There’s No Jose Here: Following the Hidden Lives of Mexican Immigrants; By Gabriel Thompson; Nation Books; $26.95.
The issue of immigration has for decades provoked podium-rattling rhetoric from politicians and pundits of various stripes, and most recently it brought us what was supposed to be the swing voter du jour of the 2006 elections: Lou Dobbs Democrats, convinced undocumented workers were laying waste to working-class America and the rule of law in general.
As Gabriel Thompson notes in his new book, “There’s No José Here,” the immigration debate is typically a debate of abstractions, focusing on wage trends or crime patterns rather than the lives of the individuals caught in the middle. Thompson offers his earnest new book as a modest corrective to that oversight. In it, he chronicles the lives of a handful of mostly Mexican-born denizens of Brooklyn as they struggle to make ends meet. Thompson suggests immigration laws, government bureaucracy, greedy landlords and the immigrants themselves all share some blame for the problems they face. But he doesn’t set out to offer a detailed analysis of their causes or suggest fixes.
Thompson is content to tell characters’ stories in the hope that it will open his readers’ minds about the complexities of the immigration debate. Each chapter focuses on a particular group of characters and a particular issue or event — a new housing problem, life in the sweatshop, the death of a young relative, adding up to an interesting collection of anecdotes rather than a tightly focused narrative.
Enrique, a barrel-chested, fast-talking, big-hearted livery cab driver in Bedford-Stuyvesant is Thompson’s primary focus. (He doesn’t offer their last names, since many of the characters have been or are currently undocumented.) Thompson tags along on harrowing fare rides, chatting in Spanish in the front seat as Enrique chronicles his latest housing problem or complaint about his stepson, whom Enrique sees as wasting the privileges given him as a U.S. citizen.
Thompson’s biggest contribution is illustrating how the lack of legal working papers actually affects the lives of Enrique and other Mexican immigrants. Entering the country is barely a nuisance for them, but their lack of documentation makes their lives here harder in countless other ways. They are taken advantage of by one landlord after another, repeatedly moving from apartment to apartment only to confront more lead paint, rats and broken boilers. Landlords routinely threaten to turn them in to immigration authorities, or simply ignore their complaints.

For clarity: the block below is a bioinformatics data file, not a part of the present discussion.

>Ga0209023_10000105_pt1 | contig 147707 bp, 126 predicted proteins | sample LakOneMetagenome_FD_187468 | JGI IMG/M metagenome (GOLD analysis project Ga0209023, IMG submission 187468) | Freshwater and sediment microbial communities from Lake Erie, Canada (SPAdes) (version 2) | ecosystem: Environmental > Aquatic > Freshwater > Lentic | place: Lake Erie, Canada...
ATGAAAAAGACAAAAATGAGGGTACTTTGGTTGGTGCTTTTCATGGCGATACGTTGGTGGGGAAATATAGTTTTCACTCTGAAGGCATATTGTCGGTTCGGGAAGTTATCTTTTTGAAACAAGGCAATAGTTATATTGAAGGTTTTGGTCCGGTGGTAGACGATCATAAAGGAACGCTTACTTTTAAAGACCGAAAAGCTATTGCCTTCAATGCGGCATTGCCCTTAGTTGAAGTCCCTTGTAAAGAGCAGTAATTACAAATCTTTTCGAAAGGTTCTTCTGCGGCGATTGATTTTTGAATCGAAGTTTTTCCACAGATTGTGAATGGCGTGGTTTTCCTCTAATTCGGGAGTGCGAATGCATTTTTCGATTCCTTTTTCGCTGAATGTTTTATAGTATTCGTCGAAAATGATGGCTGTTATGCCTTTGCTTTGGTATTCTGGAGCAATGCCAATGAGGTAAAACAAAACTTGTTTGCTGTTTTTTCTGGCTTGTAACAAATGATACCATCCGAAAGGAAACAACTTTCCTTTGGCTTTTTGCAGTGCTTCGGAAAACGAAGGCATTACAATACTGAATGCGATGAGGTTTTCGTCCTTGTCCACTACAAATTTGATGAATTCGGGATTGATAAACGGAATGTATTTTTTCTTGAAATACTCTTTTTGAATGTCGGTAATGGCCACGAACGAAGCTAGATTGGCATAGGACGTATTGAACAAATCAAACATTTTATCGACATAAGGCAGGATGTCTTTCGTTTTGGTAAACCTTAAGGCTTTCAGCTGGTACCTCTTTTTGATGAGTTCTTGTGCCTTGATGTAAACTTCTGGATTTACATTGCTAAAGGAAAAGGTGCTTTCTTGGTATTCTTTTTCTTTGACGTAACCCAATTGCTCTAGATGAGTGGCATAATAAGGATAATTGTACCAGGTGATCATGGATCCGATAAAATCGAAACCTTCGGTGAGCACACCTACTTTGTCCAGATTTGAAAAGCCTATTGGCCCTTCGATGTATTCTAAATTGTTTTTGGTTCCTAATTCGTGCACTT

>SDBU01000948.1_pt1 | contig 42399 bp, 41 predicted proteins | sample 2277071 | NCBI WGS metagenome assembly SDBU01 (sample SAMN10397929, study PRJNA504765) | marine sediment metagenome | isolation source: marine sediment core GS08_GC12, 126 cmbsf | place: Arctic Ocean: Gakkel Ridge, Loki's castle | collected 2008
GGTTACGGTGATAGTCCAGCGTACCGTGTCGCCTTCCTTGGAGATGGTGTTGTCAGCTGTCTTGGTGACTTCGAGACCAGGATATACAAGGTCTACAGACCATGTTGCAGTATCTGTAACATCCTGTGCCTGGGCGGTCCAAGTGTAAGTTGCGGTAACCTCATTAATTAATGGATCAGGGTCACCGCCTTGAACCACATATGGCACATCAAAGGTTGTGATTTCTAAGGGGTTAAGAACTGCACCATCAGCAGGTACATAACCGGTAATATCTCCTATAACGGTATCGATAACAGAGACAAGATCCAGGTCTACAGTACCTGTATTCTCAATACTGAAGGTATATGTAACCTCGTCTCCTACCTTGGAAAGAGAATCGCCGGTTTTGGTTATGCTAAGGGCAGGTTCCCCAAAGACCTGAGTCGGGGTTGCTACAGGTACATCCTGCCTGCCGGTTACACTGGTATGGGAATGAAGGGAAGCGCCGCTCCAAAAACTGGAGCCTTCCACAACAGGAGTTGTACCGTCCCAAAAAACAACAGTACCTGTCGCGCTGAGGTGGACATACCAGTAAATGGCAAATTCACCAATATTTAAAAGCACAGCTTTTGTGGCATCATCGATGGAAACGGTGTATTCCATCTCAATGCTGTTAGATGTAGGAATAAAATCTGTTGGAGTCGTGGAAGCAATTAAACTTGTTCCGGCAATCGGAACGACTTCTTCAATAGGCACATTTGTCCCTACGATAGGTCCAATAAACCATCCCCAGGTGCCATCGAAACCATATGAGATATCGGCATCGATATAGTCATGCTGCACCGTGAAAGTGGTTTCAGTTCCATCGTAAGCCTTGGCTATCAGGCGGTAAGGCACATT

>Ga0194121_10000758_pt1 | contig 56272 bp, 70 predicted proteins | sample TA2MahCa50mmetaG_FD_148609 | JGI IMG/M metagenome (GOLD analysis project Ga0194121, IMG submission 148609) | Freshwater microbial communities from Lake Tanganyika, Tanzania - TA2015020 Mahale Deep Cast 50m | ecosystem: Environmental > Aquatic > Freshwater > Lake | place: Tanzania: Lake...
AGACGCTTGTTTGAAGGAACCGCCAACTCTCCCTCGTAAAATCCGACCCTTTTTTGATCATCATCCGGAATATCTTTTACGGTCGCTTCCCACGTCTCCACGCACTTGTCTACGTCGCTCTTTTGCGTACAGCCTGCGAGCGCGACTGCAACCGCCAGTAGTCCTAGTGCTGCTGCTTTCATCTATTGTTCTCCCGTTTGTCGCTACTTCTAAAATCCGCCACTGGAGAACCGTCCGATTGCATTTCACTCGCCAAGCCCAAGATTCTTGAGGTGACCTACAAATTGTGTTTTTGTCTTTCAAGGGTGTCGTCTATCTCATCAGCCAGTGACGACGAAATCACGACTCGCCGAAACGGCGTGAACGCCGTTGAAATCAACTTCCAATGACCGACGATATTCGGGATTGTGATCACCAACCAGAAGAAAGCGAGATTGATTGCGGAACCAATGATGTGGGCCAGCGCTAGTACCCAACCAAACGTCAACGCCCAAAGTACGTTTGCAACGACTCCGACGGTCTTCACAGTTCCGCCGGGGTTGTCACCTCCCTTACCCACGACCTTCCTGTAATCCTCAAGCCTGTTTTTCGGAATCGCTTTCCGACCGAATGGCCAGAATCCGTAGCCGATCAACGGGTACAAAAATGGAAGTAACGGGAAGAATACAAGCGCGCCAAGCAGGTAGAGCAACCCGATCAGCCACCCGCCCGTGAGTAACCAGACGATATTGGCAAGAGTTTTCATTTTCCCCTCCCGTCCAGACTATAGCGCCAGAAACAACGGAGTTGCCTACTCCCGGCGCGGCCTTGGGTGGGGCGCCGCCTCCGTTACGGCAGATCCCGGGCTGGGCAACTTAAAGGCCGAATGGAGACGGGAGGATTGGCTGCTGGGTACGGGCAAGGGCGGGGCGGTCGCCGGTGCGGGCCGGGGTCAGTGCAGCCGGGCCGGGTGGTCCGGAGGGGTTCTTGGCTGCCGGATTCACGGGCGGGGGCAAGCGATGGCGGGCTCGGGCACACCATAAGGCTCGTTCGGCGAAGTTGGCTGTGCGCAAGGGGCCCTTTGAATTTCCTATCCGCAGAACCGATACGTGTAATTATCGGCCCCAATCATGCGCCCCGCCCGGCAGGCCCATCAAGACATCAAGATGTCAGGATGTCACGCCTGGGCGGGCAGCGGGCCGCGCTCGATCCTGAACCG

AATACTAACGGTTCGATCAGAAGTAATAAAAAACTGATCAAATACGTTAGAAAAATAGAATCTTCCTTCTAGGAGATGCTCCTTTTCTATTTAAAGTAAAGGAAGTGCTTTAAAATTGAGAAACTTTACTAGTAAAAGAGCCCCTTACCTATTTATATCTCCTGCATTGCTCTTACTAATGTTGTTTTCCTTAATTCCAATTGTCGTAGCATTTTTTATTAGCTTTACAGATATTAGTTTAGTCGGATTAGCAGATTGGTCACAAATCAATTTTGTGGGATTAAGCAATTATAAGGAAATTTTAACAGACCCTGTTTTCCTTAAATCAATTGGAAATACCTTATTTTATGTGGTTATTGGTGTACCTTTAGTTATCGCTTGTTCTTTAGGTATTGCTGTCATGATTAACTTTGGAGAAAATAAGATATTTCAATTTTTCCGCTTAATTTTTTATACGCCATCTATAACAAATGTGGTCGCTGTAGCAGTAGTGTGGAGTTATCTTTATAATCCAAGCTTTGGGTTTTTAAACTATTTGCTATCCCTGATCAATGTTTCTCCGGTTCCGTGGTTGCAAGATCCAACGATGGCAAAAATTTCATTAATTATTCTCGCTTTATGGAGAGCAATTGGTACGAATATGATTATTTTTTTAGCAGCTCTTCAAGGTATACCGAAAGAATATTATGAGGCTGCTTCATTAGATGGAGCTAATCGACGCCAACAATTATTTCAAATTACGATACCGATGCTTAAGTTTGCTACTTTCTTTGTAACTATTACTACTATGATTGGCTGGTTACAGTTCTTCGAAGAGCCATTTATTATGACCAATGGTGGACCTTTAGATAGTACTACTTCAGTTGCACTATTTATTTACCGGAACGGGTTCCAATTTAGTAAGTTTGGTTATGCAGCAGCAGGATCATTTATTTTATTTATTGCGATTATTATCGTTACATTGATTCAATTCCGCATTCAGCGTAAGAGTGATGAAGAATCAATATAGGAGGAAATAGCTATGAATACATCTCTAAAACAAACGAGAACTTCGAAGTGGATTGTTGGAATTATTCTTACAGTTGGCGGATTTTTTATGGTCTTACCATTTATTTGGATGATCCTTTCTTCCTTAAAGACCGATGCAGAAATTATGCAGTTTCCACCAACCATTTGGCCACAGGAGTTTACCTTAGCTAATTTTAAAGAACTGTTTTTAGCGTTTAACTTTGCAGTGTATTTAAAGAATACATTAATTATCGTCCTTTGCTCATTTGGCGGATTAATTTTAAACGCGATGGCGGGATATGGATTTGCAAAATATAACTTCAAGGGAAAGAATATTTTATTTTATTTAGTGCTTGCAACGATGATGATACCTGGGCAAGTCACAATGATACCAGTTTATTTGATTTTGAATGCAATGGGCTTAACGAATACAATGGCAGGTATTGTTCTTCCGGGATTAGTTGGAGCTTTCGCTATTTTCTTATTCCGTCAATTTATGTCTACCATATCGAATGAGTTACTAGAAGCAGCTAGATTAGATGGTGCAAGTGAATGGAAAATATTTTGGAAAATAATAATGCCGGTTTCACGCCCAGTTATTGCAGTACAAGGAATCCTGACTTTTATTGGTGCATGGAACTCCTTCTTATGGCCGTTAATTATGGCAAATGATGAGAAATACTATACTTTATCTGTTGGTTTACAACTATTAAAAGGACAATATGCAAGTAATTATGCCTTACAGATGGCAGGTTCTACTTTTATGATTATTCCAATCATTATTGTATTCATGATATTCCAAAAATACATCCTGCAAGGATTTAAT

Thompson’s characters work hard, but their wages are uniformly appalling. Enrique often works seven days a week, sometimes sleeping in his car between shifts. His girlfriend Juana makes just $1.00 an hour in a Brooklyn sweatshop. When their family flees one particularly rotten apartment, they find themselves living with relatives on Long Island, outside New York City, and Enrique has to choose between trying to get a livery cab license there or commuting back to his car service job in Brooklyn. He chooses the latter, adding several hours onto his work day.
To the author’s credit, the characters in his book are richly drawn and full of quirks and conflicted opinions. They are hardworking, proud and resourceful, but also sometimes reckless and outright looking for trouble. They can also be quite entertaining. When Angela, a profanity-spewing, four-foot-tall grandmother in rural Mexico, complains her children in the United States aren’t sending her enough money, it falls to Thompson to tell her what rent costs in New York. “Eleven thousand pesos? For each month?” she says. “Why in God’s name would anyone want to live there?” Eleven thousand pesos is about $1,000.
Thompson clearly loves working-class Mexican culture and is keenly aware of how alien it is to him, a tall, pasty college-educated gringo. As he checks for scorpions in his shoes in Mexico, or silently worries that Juana will give birth during a breakneck road trip, Thompson is constantly noting that his Mexican friends are bolder and tougher than he is.
But Thompson’s book is limited significantly by the nature of his project. He largely picks his subjects as they present themselves to him in his work as a Brooklyn-based activist and organizer focused on lead paint issues. This is not a comprehensive investigation into a little-known subculture, like Bill Buford running with English soccer hooligans in “Among the Thugs” or Barbara Ehrenreich delving neck-deep into the world below the poverty line in “Nickel and Dimed.”
Instead, “There’s No José Here” is the product of a well-meaning writer interviewing his immigrant friends and acquaintances. It’s an enjoyable and often eye-opening book, and would be an effective rejoinder to anyone who thinks the immigration debate is about facts and figures, not real people.